Everything was made of bronze back then: toothbrushes; cutlery; Frisbees; beds; bedding; cushions; false limbs; hats (oh, wait, there they are. Well, um, these hats were really for protective purposes, not decorative, so my claim stands); you name it, it was made from bronze. Bronze this, bronze that, bronze the other; really, the whole thing got very old very quickly, but they were stuck with it for now. So it was only natural for the leather bound books to fall out of favour and become bronze; the pictures scratched into the surface with newly invented, bronze of course, scratching sticks. It wasn’t as pretty, granted, but it got their point across. They also became heavier, and so the hernias returned and became a permanent feature of humanity.

Soon after the Bronze Age humanity became bored and moved into the Iron Age. This era of history wasn’t as shiny, and it was also noticeably heavier. Books became unwieldy things. If you wanted a lend of a particular book from a friend or neighbour then it had to be dragged there by one of the newfangled horses that had become very popular over the previous century or so. Frankly it was a chore and so it was that books became the province of the wealthy, those who could afford a strong, sturdy horse, or even more if the book was a particularly long one, with which to drag them about. The poor were left to make do without and had to sit by their fires of an evening simply staring at each other until language was invented.

Fortunately for them it came along very quickly after someone dropped a book on their foot and yelled “Owwwwwwwwwwwchuhhhhhhh“. Things progressed pretty quickly after that and very soon people began to write their stories in words. Once more, the letters that by now were growing tired and pretty pissed off up there in the atmosphere rejoiced and found a real and proper home and words were here to stay.

There was still the problem of the heaviness and very iron-ness of the books themselves though. Someone needed to invent a surface that was lighter, easier to carry about, but that would still enable the newly discovered words to be written onto the surface. Some foolish people had tried using water, which was lighter and could be carried in buckets, but they had all drowned after falling into rivers and lakes trying to retrieve their scratching sticks (the word “pen” wouldn’t appear for thousands of years yet, not until Sir Theobald Pen invented a small tubular device that fitted comfortably into the hand and allowed ink, a newly discovered substance milked from octopuses kept in large, and somewhat controversial, Ink Farms, to flow freely. However, I’m getting ahead of myself here).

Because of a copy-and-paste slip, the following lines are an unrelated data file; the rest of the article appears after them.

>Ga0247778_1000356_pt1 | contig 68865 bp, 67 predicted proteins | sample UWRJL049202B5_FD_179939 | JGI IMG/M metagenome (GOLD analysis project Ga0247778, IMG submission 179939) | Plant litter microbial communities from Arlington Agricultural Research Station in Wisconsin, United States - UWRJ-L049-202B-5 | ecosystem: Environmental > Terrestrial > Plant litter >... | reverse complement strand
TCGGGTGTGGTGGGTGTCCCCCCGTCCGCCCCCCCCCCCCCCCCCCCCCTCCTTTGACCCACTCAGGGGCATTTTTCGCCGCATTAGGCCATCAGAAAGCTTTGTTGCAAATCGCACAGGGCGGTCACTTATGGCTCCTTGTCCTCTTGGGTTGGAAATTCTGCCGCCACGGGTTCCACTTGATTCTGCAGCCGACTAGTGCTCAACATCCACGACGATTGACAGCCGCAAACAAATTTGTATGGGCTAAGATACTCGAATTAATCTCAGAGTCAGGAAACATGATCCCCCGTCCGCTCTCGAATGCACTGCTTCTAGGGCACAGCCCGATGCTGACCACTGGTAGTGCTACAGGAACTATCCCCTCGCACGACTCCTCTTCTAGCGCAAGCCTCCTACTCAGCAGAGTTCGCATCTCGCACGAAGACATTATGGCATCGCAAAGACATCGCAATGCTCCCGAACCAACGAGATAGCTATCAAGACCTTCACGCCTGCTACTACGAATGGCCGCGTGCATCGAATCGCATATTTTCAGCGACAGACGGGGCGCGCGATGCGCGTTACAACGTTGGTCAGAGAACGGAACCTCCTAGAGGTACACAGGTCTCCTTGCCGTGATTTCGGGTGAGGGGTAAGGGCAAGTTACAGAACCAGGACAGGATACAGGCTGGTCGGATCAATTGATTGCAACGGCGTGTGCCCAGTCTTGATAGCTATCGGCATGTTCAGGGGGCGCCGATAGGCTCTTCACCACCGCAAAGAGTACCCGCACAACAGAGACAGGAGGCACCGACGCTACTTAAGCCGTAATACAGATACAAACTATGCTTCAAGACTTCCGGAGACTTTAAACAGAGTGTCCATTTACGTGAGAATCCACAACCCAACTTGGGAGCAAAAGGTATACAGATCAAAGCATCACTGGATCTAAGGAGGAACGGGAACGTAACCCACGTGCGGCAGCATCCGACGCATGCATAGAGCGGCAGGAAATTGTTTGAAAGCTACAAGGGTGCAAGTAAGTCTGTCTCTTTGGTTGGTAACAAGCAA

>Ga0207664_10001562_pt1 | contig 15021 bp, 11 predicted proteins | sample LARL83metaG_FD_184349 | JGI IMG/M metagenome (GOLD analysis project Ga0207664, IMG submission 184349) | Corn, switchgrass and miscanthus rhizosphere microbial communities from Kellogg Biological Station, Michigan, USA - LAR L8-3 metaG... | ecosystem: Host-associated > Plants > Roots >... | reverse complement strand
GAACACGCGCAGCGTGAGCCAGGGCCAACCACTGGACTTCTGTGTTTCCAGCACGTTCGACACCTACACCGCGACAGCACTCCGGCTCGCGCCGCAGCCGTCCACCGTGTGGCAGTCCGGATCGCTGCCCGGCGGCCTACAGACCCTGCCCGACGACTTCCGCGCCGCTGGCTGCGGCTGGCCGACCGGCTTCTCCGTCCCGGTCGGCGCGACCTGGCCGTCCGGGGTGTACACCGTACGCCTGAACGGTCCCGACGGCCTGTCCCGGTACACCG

It took another, very different, civilisation, thousands of miles away on another continent, to invent a lighter, more portable surface on which to scribe the words and revolutionised the reading experience:

The Egyptians. 

We shall see how they achieved this, and the repercussions of their discovery on the evolution of books and humanity, in Part 2.

Until next time,

Peace and Book Love, TBBB. X

20 thoughts on “The History Of The Book – A Complete and Factual Account. Part 1.

  1. I’ve no idea what you are smoking but can I have some?? Top post chum. Actually I think books were around in the dinosaur era but because they didn’t have thumbs they couldn’t hold them and as for the T-Rex with his tiny little arms he couldn’t even pick one up! Look forward to part 2 ya daft bugger!

    Liked by 1 person

    1. Lol, cheers buddy. I had thought about that with the dinosaurs, but figured it had been said before, so I left it out. 😆 Also the post was getting too long so I needed to cut shit out before people would start glazing over 😅


  2. “Curious he gets up and scoops the child into his arms and takes the stone off of them. He stares at it for a moment then throws the useless thing away, but, crucially, he keeps hold of the stone. ”

    At that point I lost it. Cheers, bud!

    Liked by 1 person